Today's News

  • One killed, two injured in I-71 wreck

    A wreck on Interstate 71 in Henry County at 7:30 a.m. Wednesday killed one person and injured another two, including one Kentucky State Police trooper, according to a KSP news release.
    Trooper Mickey Gonterman responded to a call of dogs on the interstate near the 30 mile marker at 7:30.

  • Life After Cancer

    One year ago, doctors diagnosed Aleigha Hancock with B-cell ALL, acute lymphoblastic leukemia, a cancer of the lymphoid line of the blood cells.
    Left untreated, ALL progresses rapidly and is typically fatal within weeks or months. Today, Hancock is a young cancer survivor.

  • Anonymous tip leads to Ethington’s capture

    An anonymous tip April 19 led to the capture of a 26-year-old Smithfield man after a pursuit from Cropper Road to McCoun Road, according to a Kentucky State Police spokesman.
    Police sought and the court indicted Zachery Ethington after he fled from a March 9 traffic stop in Campbellsburg at a high rate of speed, eventually wrecking outside Port Royal and then continuing on foot.

  • Bond revoked for woman charged in husband’s death

    Prosecutors have convinced a circuit court judge to hold Tasha Bentley, the 34-year-old woman accused of killing her husband at their Troutman Hill Road home, without bond.
    Tasha Bentley remains in the Carroll County jail in connection with the fatal shooting of Gary Bentley, 33, Dec. 10, and prosecutors note in court papers she could face the death penalty.

  • Zoning change could allow in craft distillers

    With one distillery that will attract tourists to Defoe and a separate warehousing operation setting up in an industrial park, Henry County has recently become attractive to the spirits industry.
    In case other distilling related facilities want to locate in agriculturally zoned areas, the Henry County Fiscal Court held the first reading of an amendment to the zoning ordinance that would allow them in as a conditional use.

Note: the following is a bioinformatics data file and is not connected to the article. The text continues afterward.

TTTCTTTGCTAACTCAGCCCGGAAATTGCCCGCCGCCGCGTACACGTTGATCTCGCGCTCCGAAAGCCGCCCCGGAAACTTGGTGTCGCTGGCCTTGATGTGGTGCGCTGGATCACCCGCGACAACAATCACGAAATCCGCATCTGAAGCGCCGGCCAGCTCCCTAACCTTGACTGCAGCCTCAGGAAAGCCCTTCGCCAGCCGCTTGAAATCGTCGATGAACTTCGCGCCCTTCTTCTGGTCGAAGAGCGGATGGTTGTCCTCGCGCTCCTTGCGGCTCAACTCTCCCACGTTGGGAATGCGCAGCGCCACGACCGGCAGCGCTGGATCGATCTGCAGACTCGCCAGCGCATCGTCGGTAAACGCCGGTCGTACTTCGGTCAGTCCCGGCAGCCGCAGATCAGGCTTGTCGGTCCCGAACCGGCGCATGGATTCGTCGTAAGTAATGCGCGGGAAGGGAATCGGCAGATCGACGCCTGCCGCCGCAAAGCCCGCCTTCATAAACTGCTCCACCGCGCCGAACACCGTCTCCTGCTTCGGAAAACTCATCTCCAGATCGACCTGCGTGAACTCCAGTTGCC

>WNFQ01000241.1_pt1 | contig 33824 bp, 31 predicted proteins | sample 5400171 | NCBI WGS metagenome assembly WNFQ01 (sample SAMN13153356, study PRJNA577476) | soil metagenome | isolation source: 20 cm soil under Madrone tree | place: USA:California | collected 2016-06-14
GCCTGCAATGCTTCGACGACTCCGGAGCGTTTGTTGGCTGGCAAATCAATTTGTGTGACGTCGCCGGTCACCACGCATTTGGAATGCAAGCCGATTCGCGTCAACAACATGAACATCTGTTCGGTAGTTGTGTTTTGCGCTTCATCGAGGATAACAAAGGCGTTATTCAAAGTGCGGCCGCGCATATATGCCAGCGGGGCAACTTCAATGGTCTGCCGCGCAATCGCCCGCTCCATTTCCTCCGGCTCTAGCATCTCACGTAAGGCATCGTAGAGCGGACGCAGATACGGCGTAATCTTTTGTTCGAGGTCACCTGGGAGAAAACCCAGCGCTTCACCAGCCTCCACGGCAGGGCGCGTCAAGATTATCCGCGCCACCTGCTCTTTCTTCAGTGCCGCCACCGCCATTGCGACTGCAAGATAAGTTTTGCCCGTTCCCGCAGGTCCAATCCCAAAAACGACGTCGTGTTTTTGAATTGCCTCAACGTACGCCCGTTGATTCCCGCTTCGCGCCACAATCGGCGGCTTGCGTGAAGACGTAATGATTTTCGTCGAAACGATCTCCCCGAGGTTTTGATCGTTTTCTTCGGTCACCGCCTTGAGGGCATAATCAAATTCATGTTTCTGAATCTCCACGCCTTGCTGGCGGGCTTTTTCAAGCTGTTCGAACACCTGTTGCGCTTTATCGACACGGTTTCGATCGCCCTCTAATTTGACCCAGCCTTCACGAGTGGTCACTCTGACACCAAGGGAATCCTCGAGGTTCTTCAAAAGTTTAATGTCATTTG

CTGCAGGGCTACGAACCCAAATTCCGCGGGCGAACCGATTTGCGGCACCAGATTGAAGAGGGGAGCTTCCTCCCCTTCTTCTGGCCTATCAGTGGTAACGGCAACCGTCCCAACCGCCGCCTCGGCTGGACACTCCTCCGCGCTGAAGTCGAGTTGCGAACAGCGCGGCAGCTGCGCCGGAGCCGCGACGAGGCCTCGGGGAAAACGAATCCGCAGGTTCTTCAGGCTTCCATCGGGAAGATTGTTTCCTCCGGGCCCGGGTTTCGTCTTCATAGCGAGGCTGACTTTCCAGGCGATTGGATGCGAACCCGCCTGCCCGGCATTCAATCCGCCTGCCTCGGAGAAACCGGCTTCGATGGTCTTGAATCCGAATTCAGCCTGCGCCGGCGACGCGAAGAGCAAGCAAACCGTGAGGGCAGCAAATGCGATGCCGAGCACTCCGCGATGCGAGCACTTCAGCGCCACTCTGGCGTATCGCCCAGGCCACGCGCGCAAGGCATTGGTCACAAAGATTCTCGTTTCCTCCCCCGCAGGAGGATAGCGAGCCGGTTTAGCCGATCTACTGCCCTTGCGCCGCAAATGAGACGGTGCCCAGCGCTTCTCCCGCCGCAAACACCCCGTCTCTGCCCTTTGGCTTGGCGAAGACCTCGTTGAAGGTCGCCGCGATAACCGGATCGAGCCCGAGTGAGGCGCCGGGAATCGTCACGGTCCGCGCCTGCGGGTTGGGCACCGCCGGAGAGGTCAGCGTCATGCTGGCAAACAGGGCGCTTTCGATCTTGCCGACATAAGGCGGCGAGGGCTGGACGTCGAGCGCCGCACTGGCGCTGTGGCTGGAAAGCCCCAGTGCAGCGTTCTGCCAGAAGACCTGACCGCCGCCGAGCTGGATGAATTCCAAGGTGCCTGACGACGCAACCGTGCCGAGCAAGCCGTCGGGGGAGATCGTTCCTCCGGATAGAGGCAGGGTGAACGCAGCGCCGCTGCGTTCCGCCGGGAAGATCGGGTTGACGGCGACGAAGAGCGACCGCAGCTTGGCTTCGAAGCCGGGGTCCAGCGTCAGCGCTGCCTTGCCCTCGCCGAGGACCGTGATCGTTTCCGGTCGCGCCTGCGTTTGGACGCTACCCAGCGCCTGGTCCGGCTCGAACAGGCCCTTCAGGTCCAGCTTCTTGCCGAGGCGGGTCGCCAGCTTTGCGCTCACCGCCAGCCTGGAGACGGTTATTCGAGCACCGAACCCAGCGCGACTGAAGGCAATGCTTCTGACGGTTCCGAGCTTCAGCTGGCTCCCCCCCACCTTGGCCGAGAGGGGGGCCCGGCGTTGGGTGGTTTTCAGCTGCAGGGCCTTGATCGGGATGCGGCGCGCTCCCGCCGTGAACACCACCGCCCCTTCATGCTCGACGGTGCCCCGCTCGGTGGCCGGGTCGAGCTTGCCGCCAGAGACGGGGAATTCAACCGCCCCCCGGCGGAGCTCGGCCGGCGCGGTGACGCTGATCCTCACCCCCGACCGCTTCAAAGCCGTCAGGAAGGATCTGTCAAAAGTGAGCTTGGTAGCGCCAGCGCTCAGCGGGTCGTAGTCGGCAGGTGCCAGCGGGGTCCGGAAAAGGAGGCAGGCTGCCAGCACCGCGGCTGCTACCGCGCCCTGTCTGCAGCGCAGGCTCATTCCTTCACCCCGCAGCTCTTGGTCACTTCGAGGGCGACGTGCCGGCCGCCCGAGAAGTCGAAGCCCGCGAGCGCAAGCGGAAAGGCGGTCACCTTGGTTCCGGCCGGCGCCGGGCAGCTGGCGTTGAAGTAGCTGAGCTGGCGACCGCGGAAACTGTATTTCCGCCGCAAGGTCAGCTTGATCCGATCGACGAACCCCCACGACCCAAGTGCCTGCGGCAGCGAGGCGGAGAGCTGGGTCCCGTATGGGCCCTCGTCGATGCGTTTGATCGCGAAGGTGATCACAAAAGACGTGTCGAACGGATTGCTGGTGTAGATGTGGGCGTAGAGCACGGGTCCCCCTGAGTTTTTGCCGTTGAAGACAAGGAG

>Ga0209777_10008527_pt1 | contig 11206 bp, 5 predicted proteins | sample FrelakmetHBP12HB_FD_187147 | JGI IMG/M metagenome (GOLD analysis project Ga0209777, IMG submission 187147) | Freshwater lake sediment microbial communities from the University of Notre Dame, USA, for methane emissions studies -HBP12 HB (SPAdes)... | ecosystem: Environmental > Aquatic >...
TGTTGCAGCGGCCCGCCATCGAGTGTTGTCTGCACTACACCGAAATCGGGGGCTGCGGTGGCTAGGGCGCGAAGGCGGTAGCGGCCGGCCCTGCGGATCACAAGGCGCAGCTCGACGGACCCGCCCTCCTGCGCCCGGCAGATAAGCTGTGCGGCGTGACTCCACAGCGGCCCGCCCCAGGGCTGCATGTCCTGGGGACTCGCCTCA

The topic came up during the planning and zoning report during the April 17 meeting, when Judge-Executive John Logan Brent explained the motivation behind the change.

  • Louisville man may face child pornography charges

    There’s a question on the minds of a prosecutor in the case of a 37-year-old Louisville man accused of trying to lure local teens for sex over Instagram, according to a discussion in court April 12.

    After a citizen’s report of a suspicious man hanging around Coach D Park and talking to a group of 12-year-old girls, Eminence Officer Phillip Parham tracked down a suspect through his use of a bank card at a local fast food restaurant.

  • Wildcats band together to search for solutions to school violence

    Sophomores Sydney Bastin and Alyssa Wilson created the Henry County High School Wildcat Walk-up to stand with students on the 19-year anniversary of the Columbine High School shootings that ended 13 lives. Students across the country walked out of classrooms at 10 a.m. to honor those killed in school halls, cafeterias and classrooms.
    Unlike those protests, Bastin and Wilson wanted to discourage angry chants and violent images at marches convened during class time, opting instead for a positive, quiet and non-disruptive event held before the first bell rang.

  • Positive Power

    Instead of focusing on the possibly dire results of drug and alcohol use, organizers of the VIP poster campaign hope providing positive role models among students will inspire others to live clean.

  • Large supply of Narcan donated to responders

    Eminence Apothecary recently received a large batch of overdose-reversing Narcan from Cardinal Health, but the local pharmacy can’t sell any of it. Instead the international healthcare company wants the naloxone given away to police and first responders for free.

  • Henry County is fertile ground for agricultural education and educators

    As five days worth of special educational activities during Ag Week at Henry County High School approaches April 30, the current ag teacher reflected that she and many  colleagues have thrived in the county’s rural environment.